June 11, 2012

Indochina Adventure: Ho Chi Min City




About 1:00AM the airplane landed on the soil of the only country that never gived up in the powers of United States of America. On the 27th of May my foot stepped on a foreign soil – Ho Chi Min City, Vietnam. This city is part of my six month in the making Indochina Adventure.





My heart was beating fast. The looks of the immigration officer whom I suppose to hand my passport for stamping looks so serious. There were a lot of things and questions running on my head (What will I do if he rejected my entry? Where am I going to stay until 6AM?) while on queue.



Thank God every thing was alright. Everything was smooth.

With my one green backpack, a belt bag and a camera on my hand I strolled the airport to take pictures. There airport is like (at least at the arrival area) NAIA 3, simple but with a little touch of some greenery inside. I was planning to stay and sleep at the airport until 6:00AM before I go to my hotel. Unfortunately according to the guard or airport police, we had to go outside because they are closing the airport (Really?). So I went out and stay outside the airport sitting on the bench thinking what to do.

Immigration
The Road to the Guesthouse

I almost memorize the map of Ho Chi Min, at least along the Pa Ngu Lao radius before I get in the airplane because of the research and almost everyday Google Earth visit. In that reason I know that the hostel is not that far from the airport. So when I saw a motorcycle gesturing me to get his service I grabbed it and gave the address of the guesthouse. He charged me 150,000 dong (Php300.00, fair enough its 2AM!) going to the guesthouse from the airport.

When we reach our destination, he was charging me 200,000 dong! I said to him that 150,000 dong is too expensive already. I gave the 150,000 dong then I went ahead inside the guesthouse.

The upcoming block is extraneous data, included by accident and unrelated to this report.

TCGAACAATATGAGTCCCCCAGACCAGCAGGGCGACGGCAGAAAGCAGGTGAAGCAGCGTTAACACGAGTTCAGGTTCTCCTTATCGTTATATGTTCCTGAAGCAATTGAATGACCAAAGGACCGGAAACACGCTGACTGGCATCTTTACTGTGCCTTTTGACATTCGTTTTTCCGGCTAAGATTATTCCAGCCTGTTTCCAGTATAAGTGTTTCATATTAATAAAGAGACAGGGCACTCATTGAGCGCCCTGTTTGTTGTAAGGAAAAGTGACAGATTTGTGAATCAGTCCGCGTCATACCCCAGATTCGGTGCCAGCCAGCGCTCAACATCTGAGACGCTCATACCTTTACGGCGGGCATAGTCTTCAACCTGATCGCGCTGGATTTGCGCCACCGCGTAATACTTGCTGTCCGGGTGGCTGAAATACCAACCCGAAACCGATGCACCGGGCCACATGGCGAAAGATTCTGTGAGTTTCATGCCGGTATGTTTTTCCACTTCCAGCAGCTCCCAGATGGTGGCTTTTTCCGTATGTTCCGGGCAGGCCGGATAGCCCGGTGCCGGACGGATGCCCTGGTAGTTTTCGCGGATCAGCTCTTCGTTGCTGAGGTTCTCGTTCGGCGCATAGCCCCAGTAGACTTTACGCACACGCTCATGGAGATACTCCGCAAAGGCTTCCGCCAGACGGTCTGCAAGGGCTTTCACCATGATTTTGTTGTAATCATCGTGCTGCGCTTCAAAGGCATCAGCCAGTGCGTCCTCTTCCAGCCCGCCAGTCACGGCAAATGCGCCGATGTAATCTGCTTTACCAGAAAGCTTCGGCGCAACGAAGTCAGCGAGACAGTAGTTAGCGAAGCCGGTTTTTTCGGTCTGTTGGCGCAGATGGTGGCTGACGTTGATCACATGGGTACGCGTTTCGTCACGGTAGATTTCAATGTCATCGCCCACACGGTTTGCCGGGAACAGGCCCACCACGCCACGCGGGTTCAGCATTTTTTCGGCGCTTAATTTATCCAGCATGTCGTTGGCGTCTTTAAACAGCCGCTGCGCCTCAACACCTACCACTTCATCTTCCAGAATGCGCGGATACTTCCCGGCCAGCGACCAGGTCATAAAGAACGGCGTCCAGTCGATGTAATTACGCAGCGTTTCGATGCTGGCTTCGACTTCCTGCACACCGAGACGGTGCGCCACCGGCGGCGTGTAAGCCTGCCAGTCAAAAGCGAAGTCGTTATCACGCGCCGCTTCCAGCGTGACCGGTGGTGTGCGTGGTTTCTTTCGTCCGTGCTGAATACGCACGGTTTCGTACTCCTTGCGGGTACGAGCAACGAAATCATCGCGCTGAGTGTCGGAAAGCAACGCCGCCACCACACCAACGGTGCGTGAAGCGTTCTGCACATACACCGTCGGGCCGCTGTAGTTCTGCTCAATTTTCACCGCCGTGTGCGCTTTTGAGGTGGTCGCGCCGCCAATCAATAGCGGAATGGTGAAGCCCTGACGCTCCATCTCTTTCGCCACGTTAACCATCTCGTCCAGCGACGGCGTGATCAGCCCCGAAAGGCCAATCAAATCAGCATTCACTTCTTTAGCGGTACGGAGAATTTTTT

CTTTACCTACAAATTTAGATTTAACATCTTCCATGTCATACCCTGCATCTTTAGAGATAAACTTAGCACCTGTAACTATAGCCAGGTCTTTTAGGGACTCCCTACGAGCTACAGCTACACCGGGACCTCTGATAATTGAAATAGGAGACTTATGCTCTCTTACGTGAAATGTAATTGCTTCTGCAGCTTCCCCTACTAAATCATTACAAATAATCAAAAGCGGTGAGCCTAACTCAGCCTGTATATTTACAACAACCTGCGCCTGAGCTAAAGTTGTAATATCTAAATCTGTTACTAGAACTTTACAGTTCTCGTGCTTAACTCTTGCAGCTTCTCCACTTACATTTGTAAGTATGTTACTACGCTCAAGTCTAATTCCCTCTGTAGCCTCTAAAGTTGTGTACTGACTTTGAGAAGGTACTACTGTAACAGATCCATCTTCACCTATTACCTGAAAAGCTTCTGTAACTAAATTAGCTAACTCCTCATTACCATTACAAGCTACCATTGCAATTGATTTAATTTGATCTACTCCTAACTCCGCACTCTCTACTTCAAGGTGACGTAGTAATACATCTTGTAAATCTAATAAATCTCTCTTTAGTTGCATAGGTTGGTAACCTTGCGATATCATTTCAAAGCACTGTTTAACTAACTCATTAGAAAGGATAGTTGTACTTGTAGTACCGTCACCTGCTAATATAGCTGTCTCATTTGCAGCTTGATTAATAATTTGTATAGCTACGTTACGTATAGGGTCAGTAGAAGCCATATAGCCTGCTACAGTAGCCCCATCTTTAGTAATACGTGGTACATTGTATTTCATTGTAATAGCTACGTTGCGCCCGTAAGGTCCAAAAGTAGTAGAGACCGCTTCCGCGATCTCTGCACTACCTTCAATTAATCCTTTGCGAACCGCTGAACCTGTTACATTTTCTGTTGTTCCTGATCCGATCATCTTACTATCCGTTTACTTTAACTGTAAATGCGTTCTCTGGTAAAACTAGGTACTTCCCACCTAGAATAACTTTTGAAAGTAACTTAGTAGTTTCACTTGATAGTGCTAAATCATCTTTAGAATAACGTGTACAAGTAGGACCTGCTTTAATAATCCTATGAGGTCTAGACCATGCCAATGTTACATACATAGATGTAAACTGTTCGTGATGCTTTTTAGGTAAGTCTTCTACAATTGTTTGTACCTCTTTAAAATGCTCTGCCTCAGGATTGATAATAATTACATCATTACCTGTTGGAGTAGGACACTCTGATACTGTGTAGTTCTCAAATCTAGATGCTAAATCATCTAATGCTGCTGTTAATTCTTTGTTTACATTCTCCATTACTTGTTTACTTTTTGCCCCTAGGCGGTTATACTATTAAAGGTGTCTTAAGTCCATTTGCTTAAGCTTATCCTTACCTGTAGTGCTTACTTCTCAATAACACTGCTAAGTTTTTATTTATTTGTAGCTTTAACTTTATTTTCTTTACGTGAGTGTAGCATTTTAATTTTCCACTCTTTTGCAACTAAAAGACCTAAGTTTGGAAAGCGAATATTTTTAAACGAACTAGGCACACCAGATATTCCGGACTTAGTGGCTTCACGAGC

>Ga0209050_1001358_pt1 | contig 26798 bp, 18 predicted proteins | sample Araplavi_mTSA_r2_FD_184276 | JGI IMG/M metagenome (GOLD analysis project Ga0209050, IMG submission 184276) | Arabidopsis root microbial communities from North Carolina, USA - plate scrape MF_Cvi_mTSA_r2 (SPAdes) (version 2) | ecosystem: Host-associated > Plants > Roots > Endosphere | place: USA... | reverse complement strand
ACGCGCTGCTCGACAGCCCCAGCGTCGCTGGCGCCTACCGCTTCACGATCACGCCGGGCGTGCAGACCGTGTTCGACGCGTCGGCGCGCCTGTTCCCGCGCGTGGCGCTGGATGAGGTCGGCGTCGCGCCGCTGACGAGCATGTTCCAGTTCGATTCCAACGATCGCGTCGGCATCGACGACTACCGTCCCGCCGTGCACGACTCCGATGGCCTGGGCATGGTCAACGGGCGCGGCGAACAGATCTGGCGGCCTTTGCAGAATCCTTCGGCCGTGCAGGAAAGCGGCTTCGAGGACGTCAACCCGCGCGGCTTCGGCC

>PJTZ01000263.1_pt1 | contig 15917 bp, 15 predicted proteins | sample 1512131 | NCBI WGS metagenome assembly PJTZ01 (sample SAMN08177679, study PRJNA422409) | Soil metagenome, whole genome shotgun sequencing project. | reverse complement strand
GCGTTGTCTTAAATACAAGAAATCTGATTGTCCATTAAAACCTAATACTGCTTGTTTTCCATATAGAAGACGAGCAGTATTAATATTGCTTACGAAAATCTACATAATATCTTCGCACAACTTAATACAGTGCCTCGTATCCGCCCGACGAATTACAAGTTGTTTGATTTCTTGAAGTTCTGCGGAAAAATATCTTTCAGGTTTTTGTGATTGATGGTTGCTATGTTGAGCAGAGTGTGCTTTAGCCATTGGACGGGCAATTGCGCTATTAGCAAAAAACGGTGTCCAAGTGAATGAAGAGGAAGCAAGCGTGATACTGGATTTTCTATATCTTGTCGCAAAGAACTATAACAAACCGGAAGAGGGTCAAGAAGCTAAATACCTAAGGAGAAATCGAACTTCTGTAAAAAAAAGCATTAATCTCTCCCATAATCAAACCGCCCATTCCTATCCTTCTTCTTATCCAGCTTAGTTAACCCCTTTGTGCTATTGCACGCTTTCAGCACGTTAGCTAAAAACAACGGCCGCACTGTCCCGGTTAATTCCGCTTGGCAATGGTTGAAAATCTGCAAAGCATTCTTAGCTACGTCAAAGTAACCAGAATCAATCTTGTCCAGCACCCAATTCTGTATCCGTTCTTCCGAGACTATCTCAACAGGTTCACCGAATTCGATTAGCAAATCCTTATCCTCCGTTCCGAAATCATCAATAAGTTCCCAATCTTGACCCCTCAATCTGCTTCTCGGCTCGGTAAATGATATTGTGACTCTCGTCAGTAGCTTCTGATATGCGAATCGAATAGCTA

The guesthouse was Halo Guesthouse located at De Tham St. near Pa Ngu Lao St. the backpacker’s haven in Ho Chi Min.          
Chu Chi Tunnel, Ben Than Market and City Walk
I woke up at 6:00 AM. That means I only had 3 hours of sleep! I had my Pho breakfast by 7:00AM then waited for the bus to arrive at 8:00AM. The breakfast was free from the hotel.

Free Pho for breakfast.
The tour guide giving instruction.

It took us 2 hours to reach Chu Chi district that is surrounded by well patterned rubber trees. The 2 hours includes the stop over at “Handicapped Handicraft Shop” where we bought some snack. But the main purpose was for us to buy a handicraft items made by the Vietnamese victims of USA’s Agent Orange. Agent Orange is a Biological Weapon used by the Americans to drive out the Vietcong. Later on you will see the victims’ pictures taken at the war remnants museum.


After 20-30 minutes stop over the bus pulled off with fruit shake or handicraft good on our hand. I didn’t but any handicraft because it’s expensive. Well for a cause of course.

Chu Chi Tunnel
The tour guide collected the entrance fee in the tunnel while we were on the bus. According to him it will only take a second for him to settle everything whereas it will take hours if we do it individually. The tour guide sells a mosquito repellant because, again, according to him the mosquitoes in the jungle love the blood of the tourist. It only cost 30,000 dong (Php60.00) versus 35,000 dong in the city. Let me give you a tip, you don’t need it there… haha.

Before proceeding with the tour we watched a 15 to 20 minutes video that tackles the Vietnam’s side story of the “Vietnam Civil War” as the tour guide calls it. The video was old and uses Vietnamese tongue of English and I could not understand it clearly.